Several impressive action scenes sustain the tension and electrify this overlong, often hard-to-follow story.
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The first half of Age of Shadows feels muddy as momentum builds; the latter stages boast a cinetic energy - cutting a violent melee to classical music (in this case Ravel’s Bolero), may be a tribute to John Woo, but it’s stunning nonetheless.
Like "I Saw The Devil," The Age Of Shadows is a cat-and-mouse scenario that thwarts and subverts audience expectations.
If anything, the film is most indebted to classic cloak-and-dagger movies, in which sharp, richly succinct dialogue and plenty of atmosphere seem effortlessly carried along by the force of magnetic personalities.
The Age of Shadows has no pretensions to being a particularly deep or politically resonant piece of filmmaking. Its more that Kim Jee-woon has found in this era and this milieu the perfect inspiration for a blisteringly entertaining and exquisite genre exercise, one that may not be recognised as such only because we we have never expected genre films to be this good.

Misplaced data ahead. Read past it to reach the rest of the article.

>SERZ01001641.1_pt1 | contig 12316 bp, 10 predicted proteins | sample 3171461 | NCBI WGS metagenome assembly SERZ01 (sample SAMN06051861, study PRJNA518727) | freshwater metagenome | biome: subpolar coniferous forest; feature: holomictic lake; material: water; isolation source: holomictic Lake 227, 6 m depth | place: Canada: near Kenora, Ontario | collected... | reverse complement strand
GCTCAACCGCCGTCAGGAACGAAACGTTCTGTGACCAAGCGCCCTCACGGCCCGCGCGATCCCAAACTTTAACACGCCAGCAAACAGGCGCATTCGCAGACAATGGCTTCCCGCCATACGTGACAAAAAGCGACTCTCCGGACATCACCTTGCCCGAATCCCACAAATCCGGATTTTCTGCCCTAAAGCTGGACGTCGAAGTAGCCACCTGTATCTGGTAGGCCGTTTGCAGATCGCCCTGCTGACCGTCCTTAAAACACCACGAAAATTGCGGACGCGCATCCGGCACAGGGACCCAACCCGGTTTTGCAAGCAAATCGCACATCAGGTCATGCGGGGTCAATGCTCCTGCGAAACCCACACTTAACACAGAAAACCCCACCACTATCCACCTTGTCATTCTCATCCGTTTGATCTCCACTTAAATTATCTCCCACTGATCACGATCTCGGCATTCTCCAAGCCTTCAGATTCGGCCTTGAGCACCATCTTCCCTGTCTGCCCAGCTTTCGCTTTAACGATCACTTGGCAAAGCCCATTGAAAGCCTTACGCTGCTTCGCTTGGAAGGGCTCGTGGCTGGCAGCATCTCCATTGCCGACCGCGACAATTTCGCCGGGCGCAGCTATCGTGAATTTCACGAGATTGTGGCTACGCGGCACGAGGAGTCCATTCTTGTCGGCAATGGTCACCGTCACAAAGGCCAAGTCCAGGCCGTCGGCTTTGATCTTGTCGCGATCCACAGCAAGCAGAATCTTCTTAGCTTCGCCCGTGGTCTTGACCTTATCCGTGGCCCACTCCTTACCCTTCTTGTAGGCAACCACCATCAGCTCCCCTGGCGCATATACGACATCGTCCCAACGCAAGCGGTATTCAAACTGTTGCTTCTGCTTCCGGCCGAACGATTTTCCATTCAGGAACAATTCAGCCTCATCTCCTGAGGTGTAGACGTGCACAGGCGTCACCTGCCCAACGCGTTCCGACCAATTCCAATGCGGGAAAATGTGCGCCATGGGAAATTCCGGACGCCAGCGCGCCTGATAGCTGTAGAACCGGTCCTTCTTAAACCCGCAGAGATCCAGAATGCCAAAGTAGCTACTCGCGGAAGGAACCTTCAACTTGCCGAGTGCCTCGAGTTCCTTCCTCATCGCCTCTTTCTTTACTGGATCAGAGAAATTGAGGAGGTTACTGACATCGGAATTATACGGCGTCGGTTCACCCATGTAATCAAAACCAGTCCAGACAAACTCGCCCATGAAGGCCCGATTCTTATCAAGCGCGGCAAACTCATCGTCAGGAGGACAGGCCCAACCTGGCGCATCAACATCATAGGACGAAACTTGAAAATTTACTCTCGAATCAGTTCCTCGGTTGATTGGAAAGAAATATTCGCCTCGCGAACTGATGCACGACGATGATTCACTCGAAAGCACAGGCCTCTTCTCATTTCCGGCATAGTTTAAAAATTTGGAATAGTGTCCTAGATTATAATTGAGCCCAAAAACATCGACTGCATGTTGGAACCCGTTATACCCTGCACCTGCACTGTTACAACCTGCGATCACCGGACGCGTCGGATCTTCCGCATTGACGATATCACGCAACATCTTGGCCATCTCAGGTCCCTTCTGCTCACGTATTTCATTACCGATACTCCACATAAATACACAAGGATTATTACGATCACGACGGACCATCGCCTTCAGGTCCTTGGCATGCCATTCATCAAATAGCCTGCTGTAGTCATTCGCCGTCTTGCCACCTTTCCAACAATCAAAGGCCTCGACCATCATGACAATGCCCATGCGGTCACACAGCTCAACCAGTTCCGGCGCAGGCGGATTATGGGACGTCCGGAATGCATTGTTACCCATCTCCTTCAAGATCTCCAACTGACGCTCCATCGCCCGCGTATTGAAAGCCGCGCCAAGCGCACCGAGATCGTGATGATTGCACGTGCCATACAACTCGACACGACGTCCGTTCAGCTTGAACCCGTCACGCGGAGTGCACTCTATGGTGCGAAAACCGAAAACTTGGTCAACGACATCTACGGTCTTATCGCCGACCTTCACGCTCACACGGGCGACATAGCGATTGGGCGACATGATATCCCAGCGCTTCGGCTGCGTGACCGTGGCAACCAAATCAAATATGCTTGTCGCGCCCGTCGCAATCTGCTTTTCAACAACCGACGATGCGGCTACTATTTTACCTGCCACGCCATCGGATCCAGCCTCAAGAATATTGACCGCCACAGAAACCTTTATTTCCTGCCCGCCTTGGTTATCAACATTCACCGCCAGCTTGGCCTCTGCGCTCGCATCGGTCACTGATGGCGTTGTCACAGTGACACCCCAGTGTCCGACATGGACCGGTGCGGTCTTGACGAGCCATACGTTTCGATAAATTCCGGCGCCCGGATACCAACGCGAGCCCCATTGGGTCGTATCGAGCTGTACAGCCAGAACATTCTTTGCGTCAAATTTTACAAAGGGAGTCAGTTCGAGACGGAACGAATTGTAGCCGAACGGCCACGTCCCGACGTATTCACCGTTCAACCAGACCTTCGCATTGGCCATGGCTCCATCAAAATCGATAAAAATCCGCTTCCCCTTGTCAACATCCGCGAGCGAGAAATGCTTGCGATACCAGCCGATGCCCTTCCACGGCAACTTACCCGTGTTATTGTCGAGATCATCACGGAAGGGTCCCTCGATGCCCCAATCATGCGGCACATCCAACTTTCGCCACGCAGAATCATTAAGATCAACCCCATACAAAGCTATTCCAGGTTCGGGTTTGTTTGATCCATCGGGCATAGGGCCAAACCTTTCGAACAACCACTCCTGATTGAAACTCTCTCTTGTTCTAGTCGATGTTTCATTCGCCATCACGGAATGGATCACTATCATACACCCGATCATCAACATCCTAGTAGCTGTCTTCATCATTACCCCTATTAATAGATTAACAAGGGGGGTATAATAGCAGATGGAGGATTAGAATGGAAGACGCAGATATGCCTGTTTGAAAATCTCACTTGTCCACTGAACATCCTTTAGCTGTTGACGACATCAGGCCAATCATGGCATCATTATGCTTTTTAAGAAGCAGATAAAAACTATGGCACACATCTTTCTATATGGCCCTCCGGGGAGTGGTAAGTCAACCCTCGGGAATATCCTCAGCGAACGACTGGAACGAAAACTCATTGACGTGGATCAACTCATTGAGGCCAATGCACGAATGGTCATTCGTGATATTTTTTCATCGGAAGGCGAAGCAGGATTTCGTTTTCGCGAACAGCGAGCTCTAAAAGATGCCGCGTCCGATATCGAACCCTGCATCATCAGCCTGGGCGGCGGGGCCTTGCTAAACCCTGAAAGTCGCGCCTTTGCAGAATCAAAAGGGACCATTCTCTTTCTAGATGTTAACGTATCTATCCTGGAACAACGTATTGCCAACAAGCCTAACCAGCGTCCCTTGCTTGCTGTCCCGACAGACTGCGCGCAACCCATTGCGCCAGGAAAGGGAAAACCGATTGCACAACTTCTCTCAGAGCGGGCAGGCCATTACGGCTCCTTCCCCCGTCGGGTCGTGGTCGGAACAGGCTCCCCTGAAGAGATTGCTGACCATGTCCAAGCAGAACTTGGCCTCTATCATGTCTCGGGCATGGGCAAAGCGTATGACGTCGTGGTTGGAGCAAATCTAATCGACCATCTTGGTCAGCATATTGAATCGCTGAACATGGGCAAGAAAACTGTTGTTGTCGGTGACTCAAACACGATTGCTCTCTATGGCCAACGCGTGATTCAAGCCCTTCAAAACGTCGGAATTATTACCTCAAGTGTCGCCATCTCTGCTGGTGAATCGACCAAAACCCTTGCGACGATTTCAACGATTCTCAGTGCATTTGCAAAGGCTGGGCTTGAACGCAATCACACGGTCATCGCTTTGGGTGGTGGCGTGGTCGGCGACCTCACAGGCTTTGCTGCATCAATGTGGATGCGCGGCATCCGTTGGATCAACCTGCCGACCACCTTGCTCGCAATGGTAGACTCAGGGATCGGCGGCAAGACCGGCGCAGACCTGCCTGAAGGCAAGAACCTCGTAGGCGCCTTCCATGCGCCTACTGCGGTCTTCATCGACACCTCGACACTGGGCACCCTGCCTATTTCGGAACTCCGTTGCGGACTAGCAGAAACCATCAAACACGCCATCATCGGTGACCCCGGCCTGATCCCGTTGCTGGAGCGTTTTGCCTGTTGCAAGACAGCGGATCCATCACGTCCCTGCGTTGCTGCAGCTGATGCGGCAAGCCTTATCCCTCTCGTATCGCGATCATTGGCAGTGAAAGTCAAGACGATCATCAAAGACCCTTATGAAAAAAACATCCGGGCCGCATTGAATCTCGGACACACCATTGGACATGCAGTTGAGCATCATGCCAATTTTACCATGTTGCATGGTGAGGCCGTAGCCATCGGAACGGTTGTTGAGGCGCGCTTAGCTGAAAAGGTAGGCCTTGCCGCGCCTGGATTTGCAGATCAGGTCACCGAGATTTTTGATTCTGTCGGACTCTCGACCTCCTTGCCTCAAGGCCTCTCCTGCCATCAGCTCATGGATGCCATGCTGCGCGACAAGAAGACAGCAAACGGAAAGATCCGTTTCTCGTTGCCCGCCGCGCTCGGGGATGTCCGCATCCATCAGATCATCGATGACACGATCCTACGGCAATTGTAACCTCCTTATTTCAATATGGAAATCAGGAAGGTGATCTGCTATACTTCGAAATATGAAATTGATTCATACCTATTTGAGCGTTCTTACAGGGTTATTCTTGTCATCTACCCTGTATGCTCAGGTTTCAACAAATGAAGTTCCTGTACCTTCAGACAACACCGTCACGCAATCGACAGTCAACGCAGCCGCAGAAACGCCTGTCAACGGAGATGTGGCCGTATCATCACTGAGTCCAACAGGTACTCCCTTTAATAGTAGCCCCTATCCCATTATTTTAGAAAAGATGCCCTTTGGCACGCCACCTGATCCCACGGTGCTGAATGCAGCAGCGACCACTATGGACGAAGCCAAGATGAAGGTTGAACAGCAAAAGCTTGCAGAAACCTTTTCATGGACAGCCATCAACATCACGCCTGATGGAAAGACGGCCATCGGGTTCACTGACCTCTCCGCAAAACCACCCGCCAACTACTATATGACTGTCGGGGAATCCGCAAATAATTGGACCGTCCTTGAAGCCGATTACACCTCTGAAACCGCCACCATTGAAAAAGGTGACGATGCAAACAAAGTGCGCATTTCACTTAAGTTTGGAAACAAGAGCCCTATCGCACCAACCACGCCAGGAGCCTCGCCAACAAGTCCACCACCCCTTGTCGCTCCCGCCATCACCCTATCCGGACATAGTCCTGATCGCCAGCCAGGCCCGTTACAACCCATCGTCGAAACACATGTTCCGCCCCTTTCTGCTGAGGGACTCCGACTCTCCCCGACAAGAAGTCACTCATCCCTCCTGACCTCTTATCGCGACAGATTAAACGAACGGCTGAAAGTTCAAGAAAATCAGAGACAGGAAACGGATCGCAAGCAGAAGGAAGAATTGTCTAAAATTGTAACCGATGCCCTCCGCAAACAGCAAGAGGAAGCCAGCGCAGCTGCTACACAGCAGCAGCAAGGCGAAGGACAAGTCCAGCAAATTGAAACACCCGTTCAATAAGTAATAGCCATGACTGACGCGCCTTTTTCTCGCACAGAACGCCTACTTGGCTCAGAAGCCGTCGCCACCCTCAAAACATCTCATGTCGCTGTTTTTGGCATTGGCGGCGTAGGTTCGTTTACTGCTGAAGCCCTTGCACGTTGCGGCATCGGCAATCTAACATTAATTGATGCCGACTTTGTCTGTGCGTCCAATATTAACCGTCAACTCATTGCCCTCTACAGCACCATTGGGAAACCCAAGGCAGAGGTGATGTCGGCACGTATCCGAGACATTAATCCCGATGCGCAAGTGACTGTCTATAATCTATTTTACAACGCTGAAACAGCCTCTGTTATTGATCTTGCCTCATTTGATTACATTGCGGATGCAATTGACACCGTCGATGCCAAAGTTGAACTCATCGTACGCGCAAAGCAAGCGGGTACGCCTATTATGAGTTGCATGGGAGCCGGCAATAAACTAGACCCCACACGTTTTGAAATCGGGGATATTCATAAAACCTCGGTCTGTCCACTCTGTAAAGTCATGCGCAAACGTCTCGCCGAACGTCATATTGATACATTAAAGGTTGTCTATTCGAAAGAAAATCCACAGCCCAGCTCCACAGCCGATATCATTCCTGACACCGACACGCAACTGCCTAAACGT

The Age of Shadows is a bloody and breathtaking piece of filmmaking which confirms that Kim can do pretty much anything.
Nothing in this gratifyingly focused movie feels excessive or gratuitous, and a situation that repeatedly threatens to spiral out of control is dramatized with the utmost assurance.
The Age of Shadows might tempt another filmmaker to dwell on issues or delve deeper into its characters’ hearts. Yet, for this director, exposition can’t hold a candle to elegantly staged shootouts. And who can blame him. He knows his strengths.
The movie’s visual panache and fog-of-war ambiguity are as universal as the desire to detonate TNT under your enemy’s headquarters.
How Kim and his formidable technical team compose, frame and edit what could have been the most ordinary of shootouts to instantly, violently communicate peril shows not just unmistakable filmmaking prowess but a delightful, connoisseuristic appreciation of the game.